District 38 debate becomes a conversation with Carlos Menchaca

August 23, 2013 Denise Romano
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What was supposed to be a debate between the two District 38 Democratic City Council candidates really was a conversation with Carlos Menchaca, since incumbent Councilmember Sara Gonzalez pulled out just hours before.

The event, organized by UPROSE, Transportation Alternatives and Trinity Lutheran Church, aimed to show residents of Sunset Park and Red Hook the platforms of the two candidates.

“It’s important for the community to have people to compare, ask questions and make informed decisions. These forums are happening all over the city to give people an opportunity to see,” explained Elizabeth Yeampierre, executive director of UPROSE.

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“People get flyers, but people rarely meet the candidates,” she added, noting that the event was mainly organized by the neighborhood’s young adults. “It’s important to get people involved in the democratic process at a young age.”

Reverend Samuel Cruz, pastor of Trinity Lutheran Church, said that he wasn’t sure if Gonzalez was unable to be at the debate or if she did not want to be there.

“It saddens me because a lot of young people are involved,” he contended.

But Michael Tobman, a spokesperson for Gonzalez’s campaign told this paper, “Despite the councilwoman working very well with some of the event sponsors, it became very clear that this had turned into a rally for her opponent rather than an honest exchange of ideas and she simply was not going to participate in that,” he said.

“Sara’s opponent has routinely misstated and misunderstood his own purported accomplishments and qualifications, and that has reached new heights lately,” Tobman went on.” She was not interested in validating [them] in any way.”

UPROSE member Javier Battista was the night’s emcee and David Sosa, Rosa Martinez and Brian Gonzalez, also UPROSE members and native Sunset Parkers, were the moderators.

Menchaca answered questions from the moderators, as well as from the audience.

He said that he learned to speak English at a Head Start program, growing up in public housing with a single mom and seven siblings.

“We need a fearless leader in the City Council because we have had 12 years of people doing nothing for this community,” Menchaca contended.

Menchaca said he would address quality-of-life issues in Sunset Park, including a truck route plan that works “for the entire community;” possibly installing security cameras along Eighth Avenue; more Sanitation pickups along shopping strips; additional ferry pickups at 36th Street and Pioneer Street; and better access to the waterfront for pedestrians and cyclists.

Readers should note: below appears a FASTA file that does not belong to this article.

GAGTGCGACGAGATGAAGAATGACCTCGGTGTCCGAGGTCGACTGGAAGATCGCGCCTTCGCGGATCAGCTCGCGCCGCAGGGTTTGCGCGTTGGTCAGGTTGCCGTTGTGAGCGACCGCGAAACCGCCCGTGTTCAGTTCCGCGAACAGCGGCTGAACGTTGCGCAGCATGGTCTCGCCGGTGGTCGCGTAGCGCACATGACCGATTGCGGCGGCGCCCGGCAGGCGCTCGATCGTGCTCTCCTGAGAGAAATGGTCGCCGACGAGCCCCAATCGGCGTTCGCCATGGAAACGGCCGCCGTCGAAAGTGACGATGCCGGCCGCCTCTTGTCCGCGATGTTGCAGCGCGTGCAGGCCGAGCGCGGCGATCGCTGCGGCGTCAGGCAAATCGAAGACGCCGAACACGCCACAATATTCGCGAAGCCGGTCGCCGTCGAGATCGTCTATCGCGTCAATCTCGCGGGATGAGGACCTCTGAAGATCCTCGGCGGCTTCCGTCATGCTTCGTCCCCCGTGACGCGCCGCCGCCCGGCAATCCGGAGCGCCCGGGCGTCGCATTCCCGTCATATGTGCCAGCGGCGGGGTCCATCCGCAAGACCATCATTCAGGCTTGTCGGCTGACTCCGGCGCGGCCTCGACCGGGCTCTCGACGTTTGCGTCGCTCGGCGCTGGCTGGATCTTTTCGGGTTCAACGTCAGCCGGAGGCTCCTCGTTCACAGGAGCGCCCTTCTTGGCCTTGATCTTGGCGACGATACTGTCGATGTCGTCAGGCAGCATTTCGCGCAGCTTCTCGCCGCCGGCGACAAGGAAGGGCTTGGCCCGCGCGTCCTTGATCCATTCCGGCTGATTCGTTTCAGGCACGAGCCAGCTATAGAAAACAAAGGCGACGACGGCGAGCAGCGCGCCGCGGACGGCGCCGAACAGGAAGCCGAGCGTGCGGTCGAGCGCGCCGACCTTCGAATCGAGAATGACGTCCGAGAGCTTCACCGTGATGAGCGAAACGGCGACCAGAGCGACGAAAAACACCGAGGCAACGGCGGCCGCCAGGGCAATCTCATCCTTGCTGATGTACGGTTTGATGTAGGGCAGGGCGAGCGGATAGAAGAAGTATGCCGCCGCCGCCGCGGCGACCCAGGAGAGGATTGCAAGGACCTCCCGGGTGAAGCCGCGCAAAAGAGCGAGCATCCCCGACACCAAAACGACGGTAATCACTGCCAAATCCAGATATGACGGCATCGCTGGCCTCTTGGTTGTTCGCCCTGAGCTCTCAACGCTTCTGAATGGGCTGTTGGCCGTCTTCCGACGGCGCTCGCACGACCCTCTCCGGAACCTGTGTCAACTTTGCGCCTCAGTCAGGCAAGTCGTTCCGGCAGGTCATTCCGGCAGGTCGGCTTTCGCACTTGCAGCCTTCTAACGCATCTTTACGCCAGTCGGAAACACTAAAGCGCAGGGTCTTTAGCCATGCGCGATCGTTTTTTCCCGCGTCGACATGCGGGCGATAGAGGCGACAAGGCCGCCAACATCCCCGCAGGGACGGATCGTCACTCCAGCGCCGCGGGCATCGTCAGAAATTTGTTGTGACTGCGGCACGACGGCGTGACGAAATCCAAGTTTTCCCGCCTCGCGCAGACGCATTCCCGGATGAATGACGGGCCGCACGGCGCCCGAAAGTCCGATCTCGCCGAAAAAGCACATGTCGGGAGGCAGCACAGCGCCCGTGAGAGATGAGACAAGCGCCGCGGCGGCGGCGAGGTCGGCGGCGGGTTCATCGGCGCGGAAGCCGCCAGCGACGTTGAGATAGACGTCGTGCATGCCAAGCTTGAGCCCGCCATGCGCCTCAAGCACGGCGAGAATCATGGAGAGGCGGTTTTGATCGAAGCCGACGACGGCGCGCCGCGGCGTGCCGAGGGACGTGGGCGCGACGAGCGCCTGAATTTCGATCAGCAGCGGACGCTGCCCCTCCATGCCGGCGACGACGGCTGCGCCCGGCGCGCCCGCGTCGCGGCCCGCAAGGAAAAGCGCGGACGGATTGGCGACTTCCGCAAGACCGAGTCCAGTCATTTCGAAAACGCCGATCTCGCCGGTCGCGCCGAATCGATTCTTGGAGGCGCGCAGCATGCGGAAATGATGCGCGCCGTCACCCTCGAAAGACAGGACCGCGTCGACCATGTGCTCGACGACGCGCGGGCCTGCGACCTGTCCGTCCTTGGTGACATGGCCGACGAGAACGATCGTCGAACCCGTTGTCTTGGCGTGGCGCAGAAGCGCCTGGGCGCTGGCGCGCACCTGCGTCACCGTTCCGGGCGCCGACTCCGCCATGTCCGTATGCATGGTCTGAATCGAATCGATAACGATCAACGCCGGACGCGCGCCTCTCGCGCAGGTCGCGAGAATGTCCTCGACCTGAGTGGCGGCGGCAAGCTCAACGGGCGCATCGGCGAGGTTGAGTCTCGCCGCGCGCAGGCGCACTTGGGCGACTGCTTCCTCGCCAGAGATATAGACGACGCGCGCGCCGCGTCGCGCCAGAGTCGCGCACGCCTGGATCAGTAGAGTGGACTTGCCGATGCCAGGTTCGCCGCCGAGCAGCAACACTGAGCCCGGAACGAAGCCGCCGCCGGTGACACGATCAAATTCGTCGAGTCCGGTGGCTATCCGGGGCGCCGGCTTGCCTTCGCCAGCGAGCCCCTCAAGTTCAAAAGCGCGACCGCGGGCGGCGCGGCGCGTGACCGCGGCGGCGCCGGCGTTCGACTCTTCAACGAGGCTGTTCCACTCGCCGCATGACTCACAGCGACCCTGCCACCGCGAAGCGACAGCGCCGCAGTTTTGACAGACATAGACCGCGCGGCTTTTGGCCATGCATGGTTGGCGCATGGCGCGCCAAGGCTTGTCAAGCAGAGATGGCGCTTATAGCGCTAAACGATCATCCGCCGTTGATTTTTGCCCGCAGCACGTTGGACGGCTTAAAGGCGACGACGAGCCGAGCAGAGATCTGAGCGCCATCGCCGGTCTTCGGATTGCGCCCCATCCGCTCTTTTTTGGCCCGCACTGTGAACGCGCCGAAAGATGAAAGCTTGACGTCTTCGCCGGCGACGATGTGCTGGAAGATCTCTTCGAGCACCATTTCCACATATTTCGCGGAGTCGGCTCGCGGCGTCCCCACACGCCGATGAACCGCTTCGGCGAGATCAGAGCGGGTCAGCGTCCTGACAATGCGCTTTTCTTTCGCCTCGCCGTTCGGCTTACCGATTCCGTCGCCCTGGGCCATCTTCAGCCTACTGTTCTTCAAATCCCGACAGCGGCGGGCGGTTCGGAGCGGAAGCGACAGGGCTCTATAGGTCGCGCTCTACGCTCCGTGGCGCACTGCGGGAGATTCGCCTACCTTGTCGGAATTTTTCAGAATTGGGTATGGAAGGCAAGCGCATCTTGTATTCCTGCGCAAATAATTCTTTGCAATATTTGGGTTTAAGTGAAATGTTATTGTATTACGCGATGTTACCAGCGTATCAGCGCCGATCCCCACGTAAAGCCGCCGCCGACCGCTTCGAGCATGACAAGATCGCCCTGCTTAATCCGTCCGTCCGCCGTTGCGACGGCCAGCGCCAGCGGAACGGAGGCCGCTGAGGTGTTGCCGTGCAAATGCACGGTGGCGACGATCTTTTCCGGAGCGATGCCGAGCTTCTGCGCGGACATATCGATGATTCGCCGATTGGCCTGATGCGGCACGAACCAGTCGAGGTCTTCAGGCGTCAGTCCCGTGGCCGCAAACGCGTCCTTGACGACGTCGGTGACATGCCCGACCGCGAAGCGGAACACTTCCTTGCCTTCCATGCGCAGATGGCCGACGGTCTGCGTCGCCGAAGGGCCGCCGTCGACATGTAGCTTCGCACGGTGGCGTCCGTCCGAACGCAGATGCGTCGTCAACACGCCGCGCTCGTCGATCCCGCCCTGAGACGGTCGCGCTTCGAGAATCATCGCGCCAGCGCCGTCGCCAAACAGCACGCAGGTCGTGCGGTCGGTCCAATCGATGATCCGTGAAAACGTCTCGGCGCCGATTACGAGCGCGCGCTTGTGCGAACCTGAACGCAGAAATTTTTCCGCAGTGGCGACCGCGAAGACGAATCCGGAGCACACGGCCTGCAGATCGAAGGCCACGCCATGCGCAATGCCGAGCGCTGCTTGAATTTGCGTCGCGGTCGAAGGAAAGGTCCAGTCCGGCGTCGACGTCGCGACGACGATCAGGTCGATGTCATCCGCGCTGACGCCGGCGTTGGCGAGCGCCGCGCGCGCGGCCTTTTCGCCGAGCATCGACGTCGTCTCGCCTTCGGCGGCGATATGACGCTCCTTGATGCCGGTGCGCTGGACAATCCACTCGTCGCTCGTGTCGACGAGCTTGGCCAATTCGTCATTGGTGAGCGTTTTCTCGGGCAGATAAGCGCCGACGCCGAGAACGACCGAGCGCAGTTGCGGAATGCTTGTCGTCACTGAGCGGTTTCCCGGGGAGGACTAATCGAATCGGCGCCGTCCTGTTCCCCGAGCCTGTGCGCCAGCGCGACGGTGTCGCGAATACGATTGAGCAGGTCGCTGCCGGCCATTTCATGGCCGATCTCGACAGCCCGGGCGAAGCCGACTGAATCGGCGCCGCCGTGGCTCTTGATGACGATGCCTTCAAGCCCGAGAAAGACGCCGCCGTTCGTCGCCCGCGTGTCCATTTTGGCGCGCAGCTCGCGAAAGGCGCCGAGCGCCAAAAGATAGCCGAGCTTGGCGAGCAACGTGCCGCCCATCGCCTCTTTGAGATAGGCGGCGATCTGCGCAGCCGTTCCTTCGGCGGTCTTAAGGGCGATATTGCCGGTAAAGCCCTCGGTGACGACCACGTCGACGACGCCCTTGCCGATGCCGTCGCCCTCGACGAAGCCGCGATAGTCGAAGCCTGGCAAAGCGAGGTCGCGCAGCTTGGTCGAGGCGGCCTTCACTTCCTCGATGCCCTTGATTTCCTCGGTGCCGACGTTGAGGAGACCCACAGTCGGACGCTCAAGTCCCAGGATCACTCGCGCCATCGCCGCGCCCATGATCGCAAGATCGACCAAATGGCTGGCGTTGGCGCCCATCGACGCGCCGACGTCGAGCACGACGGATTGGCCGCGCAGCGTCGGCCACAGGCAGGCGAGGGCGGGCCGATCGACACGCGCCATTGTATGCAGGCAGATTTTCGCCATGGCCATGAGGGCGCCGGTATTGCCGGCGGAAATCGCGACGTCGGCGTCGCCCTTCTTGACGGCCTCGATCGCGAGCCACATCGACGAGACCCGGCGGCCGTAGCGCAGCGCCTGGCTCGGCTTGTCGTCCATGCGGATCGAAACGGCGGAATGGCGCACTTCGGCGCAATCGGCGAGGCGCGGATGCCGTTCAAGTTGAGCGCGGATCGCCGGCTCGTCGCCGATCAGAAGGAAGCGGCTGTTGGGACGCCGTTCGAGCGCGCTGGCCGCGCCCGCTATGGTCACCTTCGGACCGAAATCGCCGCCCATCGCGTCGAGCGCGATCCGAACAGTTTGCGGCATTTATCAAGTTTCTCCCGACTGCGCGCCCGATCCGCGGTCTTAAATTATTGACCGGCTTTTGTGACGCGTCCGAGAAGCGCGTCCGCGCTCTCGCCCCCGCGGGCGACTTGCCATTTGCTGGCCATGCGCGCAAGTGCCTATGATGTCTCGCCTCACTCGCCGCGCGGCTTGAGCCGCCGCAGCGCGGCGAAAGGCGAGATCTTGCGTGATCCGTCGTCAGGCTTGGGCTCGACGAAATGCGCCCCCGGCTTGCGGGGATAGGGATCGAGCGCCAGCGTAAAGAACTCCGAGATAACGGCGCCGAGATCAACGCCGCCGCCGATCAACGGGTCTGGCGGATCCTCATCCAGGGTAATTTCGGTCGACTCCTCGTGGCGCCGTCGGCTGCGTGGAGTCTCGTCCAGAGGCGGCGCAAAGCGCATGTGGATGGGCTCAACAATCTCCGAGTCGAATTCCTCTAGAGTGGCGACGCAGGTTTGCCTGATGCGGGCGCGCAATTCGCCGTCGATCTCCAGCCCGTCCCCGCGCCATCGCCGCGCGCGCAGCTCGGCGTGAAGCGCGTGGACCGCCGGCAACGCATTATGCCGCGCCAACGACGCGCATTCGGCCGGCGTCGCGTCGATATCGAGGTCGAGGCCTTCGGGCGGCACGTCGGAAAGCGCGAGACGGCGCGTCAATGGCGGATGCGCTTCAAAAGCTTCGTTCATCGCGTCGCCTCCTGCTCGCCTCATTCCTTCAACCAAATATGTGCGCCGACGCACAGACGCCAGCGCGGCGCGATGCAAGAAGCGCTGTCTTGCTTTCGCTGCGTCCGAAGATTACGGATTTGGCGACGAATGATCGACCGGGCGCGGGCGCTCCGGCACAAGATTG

He also said that he would try to make the relationship better between the community and the 72nd Precinct.

“The 72 is not doing its job and we have to make sure that community affairs officers are part of our conversation to make better relations with the precinct,” Menchaca contended, adding that he does support the Community Safety Act.

“We need to re-fund [the NYPD] at appropriate levels so we have officers walking on the street. Now, they put them in cars and they drive around,” he explained. “We don’t know who they are and they don’t know who we are. The racial profiling has to end. We have to make sure that the 72nd Precinct is our partner on this issue.”

Menchaca also said that Sunset Park and Red Hook have to be better prepared for climate change, noting that he decided to run for office while coordinating efforts after Sandy in Red Hook.

“There are lots of ideas that we are still trying to grapple with. We need to keep the conversation going or communities like [this] will continue to get the brunt of climate change,” he said. “We need to support the organizations doing immediate disaster response.”

Menchaca also supports preserving the area’s affordable housing.

“One of the top issues we are facing today is that we need to make sure that we keep affordability,” he said. “We have to make sure they bring in a percentage of units at low rates. We have people living in slums and need a tougher councilmember to fight and I will do that.”

One audience member asked about the CitiBike headquarters on Third Avenue, noting that bikes are serviced in Sunset Park, but its residents are not able to enjoy the program.

“A place like Red Hook with little transit access should have a CitiBike,” Menchaca said. “This is what happens when decisions by the mayor completely forget about us.”

Menchaca said that he is planning to be a hands-on councilmember.

“A City Council office is supposed to be a place where you can feel welcome and get a response,” Menchaca said. “We are building a coalition larger than anything else we have seen today.”

BROOKLYN MEDIA GROUP/Photo by Denise Romano

Primary Day is Tuesday, September 10.


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